In February of 1968, Nancy Ward flew from Oklahoma to Kansas City with her boyfriend for an abortion Nancy's father had arranged. Nancy and her boyfriend visited Dr. Richard Mucie at his ear, nose, and throat clinic. Mucie examined Nancy and told the couple that he would contact them at their hotel.
At 11PM Mucie called and arranged to pick them up and drive them to his clinic. During the abortion, Mucie made a 1/2 inch tear in Nany's uterus. Nancy went into shock and died at the clinic. An autoppsy revealed parts of a 4 1/2-month fetus still in Nancy's uterus.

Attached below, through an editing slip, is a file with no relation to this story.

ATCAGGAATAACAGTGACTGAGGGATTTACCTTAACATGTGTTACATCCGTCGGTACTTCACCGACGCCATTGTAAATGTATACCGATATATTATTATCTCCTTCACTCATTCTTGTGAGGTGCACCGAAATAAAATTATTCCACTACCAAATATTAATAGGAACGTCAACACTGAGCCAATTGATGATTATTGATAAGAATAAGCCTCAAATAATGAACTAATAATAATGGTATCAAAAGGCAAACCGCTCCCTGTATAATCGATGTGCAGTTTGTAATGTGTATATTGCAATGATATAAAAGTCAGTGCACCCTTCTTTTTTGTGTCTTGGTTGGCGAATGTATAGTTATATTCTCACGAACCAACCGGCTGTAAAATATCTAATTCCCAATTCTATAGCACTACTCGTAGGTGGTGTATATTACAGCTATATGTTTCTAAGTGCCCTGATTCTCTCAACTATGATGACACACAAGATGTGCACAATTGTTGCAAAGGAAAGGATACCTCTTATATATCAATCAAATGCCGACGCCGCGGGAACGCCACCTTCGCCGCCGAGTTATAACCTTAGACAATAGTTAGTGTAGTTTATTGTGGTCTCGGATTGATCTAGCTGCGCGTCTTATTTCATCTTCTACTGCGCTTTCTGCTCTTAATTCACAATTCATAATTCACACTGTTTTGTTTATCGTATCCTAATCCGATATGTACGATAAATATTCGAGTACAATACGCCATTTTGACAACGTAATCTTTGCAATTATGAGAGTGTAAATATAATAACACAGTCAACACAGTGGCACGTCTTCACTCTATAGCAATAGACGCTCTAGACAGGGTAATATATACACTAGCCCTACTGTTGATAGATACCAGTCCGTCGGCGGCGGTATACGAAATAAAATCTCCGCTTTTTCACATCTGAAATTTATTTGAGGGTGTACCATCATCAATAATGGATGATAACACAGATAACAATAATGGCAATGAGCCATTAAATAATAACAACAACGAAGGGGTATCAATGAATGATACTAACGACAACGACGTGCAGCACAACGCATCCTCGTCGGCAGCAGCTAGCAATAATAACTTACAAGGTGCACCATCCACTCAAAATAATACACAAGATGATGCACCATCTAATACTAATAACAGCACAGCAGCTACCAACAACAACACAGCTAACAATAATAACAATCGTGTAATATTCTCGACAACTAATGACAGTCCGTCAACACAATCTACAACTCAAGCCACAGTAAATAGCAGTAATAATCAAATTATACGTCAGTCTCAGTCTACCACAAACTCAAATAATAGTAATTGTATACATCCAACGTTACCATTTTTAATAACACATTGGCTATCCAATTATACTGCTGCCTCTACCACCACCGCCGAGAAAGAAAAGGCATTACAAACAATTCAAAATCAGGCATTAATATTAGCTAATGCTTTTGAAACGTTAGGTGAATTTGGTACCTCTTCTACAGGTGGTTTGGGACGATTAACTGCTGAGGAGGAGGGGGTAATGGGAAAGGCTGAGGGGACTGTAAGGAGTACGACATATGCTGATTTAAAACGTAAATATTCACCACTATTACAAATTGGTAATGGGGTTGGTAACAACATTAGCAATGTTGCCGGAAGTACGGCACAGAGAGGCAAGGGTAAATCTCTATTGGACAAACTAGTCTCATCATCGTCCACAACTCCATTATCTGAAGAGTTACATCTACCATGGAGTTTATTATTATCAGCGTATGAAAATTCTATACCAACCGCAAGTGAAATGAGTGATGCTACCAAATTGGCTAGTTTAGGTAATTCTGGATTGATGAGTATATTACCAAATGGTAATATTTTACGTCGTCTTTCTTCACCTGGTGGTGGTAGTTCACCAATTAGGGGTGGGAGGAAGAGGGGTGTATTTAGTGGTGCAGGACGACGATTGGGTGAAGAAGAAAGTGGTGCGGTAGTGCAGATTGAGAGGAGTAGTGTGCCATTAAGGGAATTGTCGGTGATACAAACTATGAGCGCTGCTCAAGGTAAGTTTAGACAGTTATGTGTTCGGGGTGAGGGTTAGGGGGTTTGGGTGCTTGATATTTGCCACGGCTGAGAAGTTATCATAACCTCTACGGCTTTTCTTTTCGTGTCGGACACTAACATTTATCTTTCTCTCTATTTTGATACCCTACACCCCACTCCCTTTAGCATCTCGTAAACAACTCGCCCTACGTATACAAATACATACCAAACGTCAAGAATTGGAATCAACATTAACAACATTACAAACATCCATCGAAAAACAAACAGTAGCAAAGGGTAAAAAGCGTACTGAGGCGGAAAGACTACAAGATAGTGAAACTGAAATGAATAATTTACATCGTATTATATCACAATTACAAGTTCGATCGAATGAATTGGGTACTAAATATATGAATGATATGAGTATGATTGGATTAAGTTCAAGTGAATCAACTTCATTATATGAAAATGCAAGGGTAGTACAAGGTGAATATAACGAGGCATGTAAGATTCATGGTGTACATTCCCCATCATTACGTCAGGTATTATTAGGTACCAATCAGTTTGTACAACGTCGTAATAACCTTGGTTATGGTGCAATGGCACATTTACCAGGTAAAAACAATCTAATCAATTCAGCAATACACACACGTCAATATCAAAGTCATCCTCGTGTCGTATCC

Mucie was convicted on June 8, 1968, of performing an abortion "not necessary to preserve the life" of the mother. He served 14 months then was released on parole. His medical license was revoked on May 4, 1971. After Roe v. Wade overturned Missouri's abortion law, Mucie successfully appealed his conviction and got his license restored.
Now, here's the puzzler for the prochoice: Was Nancy's death a tragic and unacceptable illegal abortion death, or an example of how all surgery has risks, like other legal abortion deaths?
For more on pre-legalization abortion, see The Bad Old Days of Abortion
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